The federal Liberal government has accepted some substantial Senate changes to its environmental assessment overhaul legislation — but has rejected 90 per cent of those proposed by Conservative parliamentarians that environmental groups warned would weaken the review process.
The Senate passed an unprecedented 188 amendments to Bill C-69 after months of study and a cross-country committee tour to regions most affected by changes to the natural resources and energy regulatory regime. All told, the government has accepted 62 of those Senate amendments verbatim and accepted 37 others with some substantial tweaks.
The legislation will be now sent back to the Senate, which must accept the Liberal government’s changes if the legislation is to be passed into law.
The government has accepted dozens of amendments proposed by a multi-partisan group of senators — specifically, language that will strengthen the role of the provinces in the review process and changes that will limit the ability of the environment minister to start and stop project review timelines (the government has agreed much of that power should fall to the new regulatory agency, the Impact Assessment Agency). It also has given the agency more power to decide who should be allowed to participate in regulatory hearings.
While the amended bill says the public will still have an opportunity to “participate meaningfully” in those hearings, the government has accepted a Senate change that calls for participation “in a manner that the agency considers appropriate.”
That change is important to industry groups who feared that, by eliminating the “standing test” entirely, the government risked allowing people with tenuous connections to a project — environmental activists in particular — to overwhelm regulatory hearings, to the detriment of parties directly affected by the project.
The government also affirmed legislated timelines for how long it will take for a project to go through the assessment process. The federal cabinet will retain the “final decision” on approving major resources projects.
“We’re accepting amendments that would depoliticize the process, reducing the minister’s discretion in favour of the impact assessment agency,” Environment Minister Catherine McKenna said. “We will not be accepting amendments that weaken the rules.
“Let’s be clear on what Conservative politicians want. They want to replace environmental review with (a) pipeline approval process. They want us to copy and paste recommendations written by oil lobbyists.
“That’s why we rejected 90 per cent of the Conservative amendments. They’re unacceptable to us and they’re unacceptable to Canadians.”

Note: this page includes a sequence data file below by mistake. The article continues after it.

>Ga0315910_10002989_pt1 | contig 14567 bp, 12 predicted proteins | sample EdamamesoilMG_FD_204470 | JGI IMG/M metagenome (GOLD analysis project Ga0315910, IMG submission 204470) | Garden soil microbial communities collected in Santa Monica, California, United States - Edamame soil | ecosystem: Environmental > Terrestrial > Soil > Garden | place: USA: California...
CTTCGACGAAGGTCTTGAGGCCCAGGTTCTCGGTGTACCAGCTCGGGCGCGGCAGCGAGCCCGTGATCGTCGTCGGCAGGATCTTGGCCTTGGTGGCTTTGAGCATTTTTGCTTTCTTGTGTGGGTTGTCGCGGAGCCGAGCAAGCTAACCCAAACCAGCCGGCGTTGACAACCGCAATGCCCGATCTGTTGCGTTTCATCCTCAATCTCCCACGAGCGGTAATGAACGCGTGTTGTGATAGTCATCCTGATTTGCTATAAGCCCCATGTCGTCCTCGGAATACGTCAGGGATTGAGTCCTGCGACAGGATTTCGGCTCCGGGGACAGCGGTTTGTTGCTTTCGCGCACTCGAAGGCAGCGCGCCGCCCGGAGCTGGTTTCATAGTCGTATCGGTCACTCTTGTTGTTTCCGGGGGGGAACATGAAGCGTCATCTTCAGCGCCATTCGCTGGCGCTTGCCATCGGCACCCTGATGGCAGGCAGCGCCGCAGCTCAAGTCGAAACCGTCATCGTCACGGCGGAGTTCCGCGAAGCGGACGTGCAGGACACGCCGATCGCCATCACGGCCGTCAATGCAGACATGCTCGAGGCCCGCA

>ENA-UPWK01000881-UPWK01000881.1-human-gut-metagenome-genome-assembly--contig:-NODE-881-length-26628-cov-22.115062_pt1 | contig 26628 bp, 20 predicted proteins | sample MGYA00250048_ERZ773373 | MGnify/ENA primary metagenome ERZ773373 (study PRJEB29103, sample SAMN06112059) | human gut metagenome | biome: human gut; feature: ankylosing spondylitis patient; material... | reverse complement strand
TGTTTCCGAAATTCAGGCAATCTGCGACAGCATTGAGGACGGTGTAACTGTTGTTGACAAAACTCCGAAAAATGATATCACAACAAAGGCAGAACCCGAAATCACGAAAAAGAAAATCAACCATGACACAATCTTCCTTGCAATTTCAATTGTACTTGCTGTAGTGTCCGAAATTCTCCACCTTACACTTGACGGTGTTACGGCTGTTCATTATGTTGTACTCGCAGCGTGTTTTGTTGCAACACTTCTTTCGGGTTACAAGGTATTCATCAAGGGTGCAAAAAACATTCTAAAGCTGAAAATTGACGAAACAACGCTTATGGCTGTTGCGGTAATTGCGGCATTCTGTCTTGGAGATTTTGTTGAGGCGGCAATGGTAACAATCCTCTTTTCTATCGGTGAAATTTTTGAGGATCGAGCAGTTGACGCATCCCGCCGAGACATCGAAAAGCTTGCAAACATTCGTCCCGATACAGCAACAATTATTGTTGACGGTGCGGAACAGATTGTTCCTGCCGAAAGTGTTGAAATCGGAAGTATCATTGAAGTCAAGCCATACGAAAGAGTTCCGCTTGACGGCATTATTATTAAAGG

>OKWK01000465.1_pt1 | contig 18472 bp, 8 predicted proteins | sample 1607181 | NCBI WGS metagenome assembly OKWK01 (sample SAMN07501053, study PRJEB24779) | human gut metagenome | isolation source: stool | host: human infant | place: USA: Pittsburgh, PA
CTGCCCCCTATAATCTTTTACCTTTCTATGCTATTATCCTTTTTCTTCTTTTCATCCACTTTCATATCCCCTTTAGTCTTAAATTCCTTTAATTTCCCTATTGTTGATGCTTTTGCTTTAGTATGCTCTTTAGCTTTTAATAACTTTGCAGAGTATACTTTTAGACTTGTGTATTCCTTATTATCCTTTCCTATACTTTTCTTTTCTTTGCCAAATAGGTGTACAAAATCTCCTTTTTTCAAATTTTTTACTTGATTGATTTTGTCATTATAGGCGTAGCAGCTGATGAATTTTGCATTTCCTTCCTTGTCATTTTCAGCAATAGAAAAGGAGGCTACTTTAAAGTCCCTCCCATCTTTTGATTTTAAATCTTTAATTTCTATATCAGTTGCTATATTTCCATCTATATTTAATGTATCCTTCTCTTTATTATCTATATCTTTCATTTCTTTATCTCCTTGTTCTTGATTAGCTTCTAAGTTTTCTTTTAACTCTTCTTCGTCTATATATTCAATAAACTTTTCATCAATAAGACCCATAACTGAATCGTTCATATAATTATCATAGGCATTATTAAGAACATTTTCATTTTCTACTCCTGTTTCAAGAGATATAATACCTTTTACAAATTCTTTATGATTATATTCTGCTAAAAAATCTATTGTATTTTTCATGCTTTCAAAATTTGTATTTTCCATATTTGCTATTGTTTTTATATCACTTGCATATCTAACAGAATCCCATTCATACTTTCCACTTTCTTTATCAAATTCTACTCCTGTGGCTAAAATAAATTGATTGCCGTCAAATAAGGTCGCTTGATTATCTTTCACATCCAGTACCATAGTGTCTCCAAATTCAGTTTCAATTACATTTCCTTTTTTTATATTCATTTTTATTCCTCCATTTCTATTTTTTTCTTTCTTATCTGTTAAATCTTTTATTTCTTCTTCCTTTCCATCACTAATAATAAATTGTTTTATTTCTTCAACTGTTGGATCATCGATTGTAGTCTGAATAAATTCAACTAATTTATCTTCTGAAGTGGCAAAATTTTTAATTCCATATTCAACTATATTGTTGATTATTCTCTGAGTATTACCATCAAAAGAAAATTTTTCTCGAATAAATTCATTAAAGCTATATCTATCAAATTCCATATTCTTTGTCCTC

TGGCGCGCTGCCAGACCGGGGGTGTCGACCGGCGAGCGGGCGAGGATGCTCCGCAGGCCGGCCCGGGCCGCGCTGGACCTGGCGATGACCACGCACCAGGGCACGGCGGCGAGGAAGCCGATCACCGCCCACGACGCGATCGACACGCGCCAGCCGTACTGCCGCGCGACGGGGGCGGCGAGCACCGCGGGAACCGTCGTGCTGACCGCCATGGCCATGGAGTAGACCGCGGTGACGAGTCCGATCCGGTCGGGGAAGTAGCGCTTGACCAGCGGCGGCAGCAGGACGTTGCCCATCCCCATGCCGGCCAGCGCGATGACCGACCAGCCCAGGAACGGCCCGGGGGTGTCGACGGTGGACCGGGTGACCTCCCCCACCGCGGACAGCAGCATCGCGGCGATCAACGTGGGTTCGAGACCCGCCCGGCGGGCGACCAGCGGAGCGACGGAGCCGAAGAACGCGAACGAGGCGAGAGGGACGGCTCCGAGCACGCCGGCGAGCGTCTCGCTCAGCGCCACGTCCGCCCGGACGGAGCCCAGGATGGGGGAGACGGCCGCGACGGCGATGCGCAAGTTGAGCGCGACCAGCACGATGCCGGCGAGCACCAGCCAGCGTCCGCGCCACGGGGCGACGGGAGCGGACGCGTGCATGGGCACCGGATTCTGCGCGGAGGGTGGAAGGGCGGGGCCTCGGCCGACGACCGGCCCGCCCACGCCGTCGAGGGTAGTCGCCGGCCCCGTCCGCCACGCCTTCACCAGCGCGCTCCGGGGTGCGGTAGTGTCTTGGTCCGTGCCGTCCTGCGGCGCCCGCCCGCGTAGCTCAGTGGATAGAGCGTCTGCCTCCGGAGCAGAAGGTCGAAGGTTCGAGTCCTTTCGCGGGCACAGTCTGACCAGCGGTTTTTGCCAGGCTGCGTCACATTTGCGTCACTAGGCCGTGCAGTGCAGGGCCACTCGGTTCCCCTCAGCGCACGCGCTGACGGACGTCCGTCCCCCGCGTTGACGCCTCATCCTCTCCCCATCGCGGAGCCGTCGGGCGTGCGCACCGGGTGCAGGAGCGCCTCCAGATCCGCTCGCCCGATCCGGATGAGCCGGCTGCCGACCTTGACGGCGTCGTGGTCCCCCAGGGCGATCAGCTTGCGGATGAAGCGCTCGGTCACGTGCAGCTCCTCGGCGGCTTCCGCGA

However, some of the amendments the government accepted — changes to the public participation process, for example — were proposed by groups like the Canadian Association of Petroleum Producers (CAPP).
Among the rejected amendments were those the government saw as diluting provisions of the bill relating to Indigenous peoples — provisions the government has presented as the best way to avoid some of legal pitfalls the Trans Mountain pipeline expansion project experienced as a result of Indigenous-led litigation.
The bill, as originally written, said the minister “must” take into account any adverse impacts that a project may have on the rights of Indigenous peoples before deciding whether to put a project through a federal review. A Senate amendment changed “must” to “may.”
The government also has restored language that ensures a project review must consider “any” change occurring in Canada to the health, social or economic conditions of Indigenous peoples. Industry groups said that stipulation might be too heavy a burden for project proponents.
The government also has rejected a word change designed to limit the environmental review process to “significant” adverse effects alone. The qualifier “significant” didn’t make the cut.
The government rejected Senate amendments to the preamble of the legislation that were designed to prioritize economic considerations in the assessments process, along with environmental protection. The government has rejected references to “providing certainty to investors and stakeholders and driving innovation.”
The government rejected amendments that would have provided for more participation by municipalities in the process, and Senate changes that would have allowed offshore petroleum board regulators — like those from the Canada-Newfoundland & Labrador Offshore Petroleum Board — to sit on assessment panels. Environmentalists have said these boards have been “co-opted” by project proponents.
More to come.